Dirty In the 1970s, Outdated By the 80s

Police-themed action movies issued forth like a flood in the 1980s, and it’s hard to find any of them that don’t owe at least a little something to Dirty Harry. Essentially an attempt to transfer Clint Eastwood’s steely persona honed via his work in Westerns into a modern-day San Francisco context, at their best the movies were controversial for all the right reasons – raising questions about police brutality and the rule of law which, despite knee-jerk reactions in some quarters, the movies were handling with more nuance and less simplistically than they were given credit for. At worst, they replicated the worst excesses of their imitators. How did they lose their way? Let’s see if we can find out.

Dirty Harry

Give the original Dirty Harry this much: it’s not at all coy about where it’s coming from, displaying its colours on its sleeve when at the beginning it shows a memorial to San Francisco police department officers killed in the line of duty, effectively dedicating the film to them.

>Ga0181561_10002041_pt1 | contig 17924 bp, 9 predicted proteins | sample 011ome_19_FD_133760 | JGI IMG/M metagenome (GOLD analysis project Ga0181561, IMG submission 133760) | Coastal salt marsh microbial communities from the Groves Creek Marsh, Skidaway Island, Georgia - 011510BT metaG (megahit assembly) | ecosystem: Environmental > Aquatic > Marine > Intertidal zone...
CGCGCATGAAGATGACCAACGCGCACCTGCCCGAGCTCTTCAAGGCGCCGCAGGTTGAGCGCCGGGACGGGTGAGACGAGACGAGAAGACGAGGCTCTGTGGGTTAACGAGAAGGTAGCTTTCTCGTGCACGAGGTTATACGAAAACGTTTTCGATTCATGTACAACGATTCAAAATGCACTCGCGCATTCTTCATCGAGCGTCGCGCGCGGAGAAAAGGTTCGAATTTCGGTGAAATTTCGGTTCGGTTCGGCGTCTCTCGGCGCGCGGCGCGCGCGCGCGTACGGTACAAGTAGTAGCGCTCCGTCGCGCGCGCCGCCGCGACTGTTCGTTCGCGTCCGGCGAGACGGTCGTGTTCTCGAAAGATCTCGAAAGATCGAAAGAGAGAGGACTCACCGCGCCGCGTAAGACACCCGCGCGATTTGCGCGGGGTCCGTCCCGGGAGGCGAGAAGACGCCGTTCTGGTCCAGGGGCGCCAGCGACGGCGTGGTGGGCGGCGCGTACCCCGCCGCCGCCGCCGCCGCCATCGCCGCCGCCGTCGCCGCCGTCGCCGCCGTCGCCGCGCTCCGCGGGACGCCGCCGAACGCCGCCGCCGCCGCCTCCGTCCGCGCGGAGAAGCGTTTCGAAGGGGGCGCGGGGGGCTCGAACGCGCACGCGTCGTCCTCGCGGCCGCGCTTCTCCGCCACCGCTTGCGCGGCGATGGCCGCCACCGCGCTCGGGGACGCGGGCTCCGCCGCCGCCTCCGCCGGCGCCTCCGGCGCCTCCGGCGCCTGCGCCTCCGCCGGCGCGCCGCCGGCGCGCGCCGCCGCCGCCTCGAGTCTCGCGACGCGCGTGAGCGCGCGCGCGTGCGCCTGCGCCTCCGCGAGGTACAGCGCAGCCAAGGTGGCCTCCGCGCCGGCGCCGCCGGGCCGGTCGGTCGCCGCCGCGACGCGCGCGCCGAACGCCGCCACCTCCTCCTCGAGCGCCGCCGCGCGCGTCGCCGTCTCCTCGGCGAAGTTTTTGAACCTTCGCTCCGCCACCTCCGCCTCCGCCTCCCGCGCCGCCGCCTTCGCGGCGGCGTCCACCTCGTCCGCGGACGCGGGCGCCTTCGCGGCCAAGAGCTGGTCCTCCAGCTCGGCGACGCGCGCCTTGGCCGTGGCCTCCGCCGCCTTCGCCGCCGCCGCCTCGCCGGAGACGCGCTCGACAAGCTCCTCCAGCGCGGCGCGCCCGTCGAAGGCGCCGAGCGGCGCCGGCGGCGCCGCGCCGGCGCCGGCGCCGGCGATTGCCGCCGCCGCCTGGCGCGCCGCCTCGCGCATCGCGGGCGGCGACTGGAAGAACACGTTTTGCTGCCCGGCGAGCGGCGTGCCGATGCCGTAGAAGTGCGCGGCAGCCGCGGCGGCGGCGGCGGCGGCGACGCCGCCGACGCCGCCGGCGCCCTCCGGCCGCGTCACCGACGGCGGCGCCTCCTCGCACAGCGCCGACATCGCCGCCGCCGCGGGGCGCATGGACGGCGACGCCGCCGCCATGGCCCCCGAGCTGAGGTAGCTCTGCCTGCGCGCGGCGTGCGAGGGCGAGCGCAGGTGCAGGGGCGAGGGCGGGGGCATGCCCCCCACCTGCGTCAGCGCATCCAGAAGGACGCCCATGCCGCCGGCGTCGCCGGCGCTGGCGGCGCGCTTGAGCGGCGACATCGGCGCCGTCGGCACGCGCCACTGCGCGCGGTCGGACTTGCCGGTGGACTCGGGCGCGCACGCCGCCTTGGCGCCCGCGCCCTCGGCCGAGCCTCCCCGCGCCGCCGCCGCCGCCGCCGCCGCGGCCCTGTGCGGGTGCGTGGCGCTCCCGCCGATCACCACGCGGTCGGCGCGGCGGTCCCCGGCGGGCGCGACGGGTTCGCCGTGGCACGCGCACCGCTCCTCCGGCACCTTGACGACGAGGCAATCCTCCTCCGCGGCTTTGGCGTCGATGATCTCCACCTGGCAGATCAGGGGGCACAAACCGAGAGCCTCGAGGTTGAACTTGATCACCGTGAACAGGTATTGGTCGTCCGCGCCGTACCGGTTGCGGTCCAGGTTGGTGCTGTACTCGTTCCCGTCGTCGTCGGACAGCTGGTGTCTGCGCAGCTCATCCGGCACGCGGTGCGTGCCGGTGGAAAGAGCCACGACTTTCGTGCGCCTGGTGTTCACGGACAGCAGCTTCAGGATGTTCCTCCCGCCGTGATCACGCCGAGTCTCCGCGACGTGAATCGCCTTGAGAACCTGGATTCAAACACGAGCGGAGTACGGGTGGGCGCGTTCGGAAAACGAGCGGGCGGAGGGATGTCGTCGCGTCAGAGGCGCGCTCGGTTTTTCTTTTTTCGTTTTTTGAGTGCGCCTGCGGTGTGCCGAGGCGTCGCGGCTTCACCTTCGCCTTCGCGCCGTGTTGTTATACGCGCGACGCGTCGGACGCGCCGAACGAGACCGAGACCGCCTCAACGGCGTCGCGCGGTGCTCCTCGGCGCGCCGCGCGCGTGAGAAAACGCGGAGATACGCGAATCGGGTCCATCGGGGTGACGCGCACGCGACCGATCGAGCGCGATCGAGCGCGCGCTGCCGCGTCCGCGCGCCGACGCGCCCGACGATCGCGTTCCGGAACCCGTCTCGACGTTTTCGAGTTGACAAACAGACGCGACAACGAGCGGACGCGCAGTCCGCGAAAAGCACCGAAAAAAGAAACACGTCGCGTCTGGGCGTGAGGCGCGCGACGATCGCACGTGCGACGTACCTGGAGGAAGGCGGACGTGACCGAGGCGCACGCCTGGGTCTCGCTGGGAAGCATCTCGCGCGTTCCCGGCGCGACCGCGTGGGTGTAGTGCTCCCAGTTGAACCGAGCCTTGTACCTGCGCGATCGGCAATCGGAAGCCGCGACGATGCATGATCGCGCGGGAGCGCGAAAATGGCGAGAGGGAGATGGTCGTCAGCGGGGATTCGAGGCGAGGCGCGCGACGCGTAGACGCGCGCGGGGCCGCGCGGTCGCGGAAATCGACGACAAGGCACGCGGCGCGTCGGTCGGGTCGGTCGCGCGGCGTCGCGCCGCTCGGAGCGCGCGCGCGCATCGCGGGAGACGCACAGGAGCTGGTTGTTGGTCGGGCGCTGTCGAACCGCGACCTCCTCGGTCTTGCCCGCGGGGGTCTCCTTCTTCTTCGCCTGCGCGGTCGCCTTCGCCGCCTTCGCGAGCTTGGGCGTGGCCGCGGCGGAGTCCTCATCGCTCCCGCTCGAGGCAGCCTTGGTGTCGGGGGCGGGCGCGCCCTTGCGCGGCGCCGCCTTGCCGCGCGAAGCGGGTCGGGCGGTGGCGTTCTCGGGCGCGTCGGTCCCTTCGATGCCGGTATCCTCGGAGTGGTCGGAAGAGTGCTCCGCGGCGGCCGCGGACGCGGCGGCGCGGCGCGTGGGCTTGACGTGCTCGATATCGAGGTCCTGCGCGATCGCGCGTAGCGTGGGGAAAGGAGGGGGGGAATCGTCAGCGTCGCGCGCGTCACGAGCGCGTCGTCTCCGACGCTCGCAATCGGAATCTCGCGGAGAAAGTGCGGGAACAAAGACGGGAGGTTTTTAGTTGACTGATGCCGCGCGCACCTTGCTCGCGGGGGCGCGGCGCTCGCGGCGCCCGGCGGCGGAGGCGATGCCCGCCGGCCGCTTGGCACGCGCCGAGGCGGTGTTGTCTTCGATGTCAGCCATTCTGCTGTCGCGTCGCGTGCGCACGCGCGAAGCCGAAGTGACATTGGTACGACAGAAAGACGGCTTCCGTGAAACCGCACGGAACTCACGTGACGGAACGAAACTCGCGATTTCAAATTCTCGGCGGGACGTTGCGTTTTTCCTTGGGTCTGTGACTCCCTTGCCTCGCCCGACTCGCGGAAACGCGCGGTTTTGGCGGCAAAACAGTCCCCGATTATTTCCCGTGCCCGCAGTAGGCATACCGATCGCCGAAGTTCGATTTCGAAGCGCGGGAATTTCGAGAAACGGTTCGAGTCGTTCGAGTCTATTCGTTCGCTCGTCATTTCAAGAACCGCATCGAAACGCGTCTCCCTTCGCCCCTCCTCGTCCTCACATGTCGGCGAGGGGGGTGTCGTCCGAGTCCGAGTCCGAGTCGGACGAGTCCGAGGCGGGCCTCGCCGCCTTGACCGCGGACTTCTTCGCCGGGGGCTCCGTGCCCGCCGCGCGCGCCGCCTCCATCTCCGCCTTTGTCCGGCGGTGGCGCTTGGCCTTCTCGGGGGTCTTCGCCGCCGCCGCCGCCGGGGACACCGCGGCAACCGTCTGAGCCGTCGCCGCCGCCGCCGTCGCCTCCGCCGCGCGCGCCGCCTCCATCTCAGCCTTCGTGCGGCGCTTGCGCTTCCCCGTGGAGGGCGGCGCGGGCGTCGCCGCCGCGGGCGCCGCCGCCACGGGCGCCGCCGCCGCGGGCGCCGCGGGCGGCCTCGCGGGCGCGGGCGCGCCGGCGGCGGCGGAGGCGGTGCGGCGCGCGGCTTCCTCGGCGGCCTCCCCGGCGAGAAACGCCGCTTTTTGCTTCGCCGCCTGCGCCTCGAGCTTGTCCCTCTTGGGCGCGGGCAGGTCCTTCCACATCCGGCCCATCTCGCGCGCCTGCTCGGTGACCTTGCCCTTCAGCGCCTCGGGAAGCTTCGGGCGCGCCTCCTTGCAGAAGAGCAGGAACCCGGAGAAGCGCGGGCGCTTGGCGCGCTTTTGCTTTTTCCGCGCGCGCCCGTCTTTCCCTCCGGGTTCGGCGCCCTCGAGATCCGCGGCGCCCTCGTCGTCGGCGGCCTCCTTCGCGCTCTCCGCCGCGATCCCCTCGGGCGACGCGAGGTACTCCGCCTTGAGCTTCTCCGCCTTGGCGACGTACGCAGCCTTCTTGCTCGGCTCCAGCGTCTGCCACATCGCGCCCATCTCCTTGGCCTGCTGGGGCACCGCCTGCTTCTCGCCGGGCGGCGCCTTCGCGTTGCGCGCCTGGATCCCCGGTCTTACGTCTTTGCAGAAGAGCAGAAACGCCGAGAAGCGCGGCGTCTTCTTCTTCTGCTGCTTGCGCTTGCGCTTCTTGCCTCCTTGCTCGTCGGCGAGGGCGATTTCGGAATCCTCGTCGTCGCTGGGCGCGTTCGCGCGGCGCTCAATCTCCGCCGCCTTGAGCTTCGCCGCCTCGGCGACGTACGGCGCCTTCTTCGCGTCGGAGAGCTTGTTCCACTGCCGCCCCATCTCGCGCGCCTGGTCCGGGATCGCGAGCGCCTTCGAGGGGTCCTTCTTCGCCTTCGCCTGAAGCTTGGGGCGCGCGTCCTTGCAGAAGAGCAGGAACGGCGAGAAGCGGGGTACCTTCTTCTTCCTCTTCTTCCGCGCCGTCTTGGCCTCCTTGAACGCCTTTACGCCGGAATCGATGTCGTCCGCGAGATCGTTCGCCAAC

From that opening shot we fade in to our antagonist – Scorpio (Andy Robinson), a character inspired by the Zodiac Killer’s apparently random murders and his taunting of police. Scorpio uses a silenced sniper rifle to observe a random woman in a rooftop pool; after leching over her through the scope, he shoots her dead for the sheer fun of it. Cut to “Dirty” Harry Callahan (Clint Eastwood) arriving on the crims scene, sussing out where the sniper’s nest must have been, and getting down to some hard-edged police work with a funk soundtrack…

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Clint’s Last Three Shots

This article was originally published on Ferretbrain. I’ve backdated it to its original Ferretbrain publication date but it may have been edited and amended since its original appearance.

I’ve never really managed to get into Westerns. I’d like to, it’s just that until now I didn’t really know where to start. It doesn’t help that the genre has been in severe decline for the last few decades. It really doesn’t help that the genre occasionally has severe problems with handling of race and gender issues. (On the other hand, show me a genre that doesn’t.) I’ve recently made another attempt to get into the genre after catching The Good, the Bad, and the Ugly on television, Sergio Leone and Clint Eastwood’s magnum opus being as good a gateway drug for Westerns as any.

Helpfully, Warner Brothers have put out a convenient three-disc box set featuring The Outlaw Josey Wales, Pale Rider, and Unforgiven, Eastwood’s last Western of the 1970s and his only Westerns of the 1980s and 1990s respectively. It seemed to me like the logical next place to go after the Dollars trilogy, so I gave it a look.

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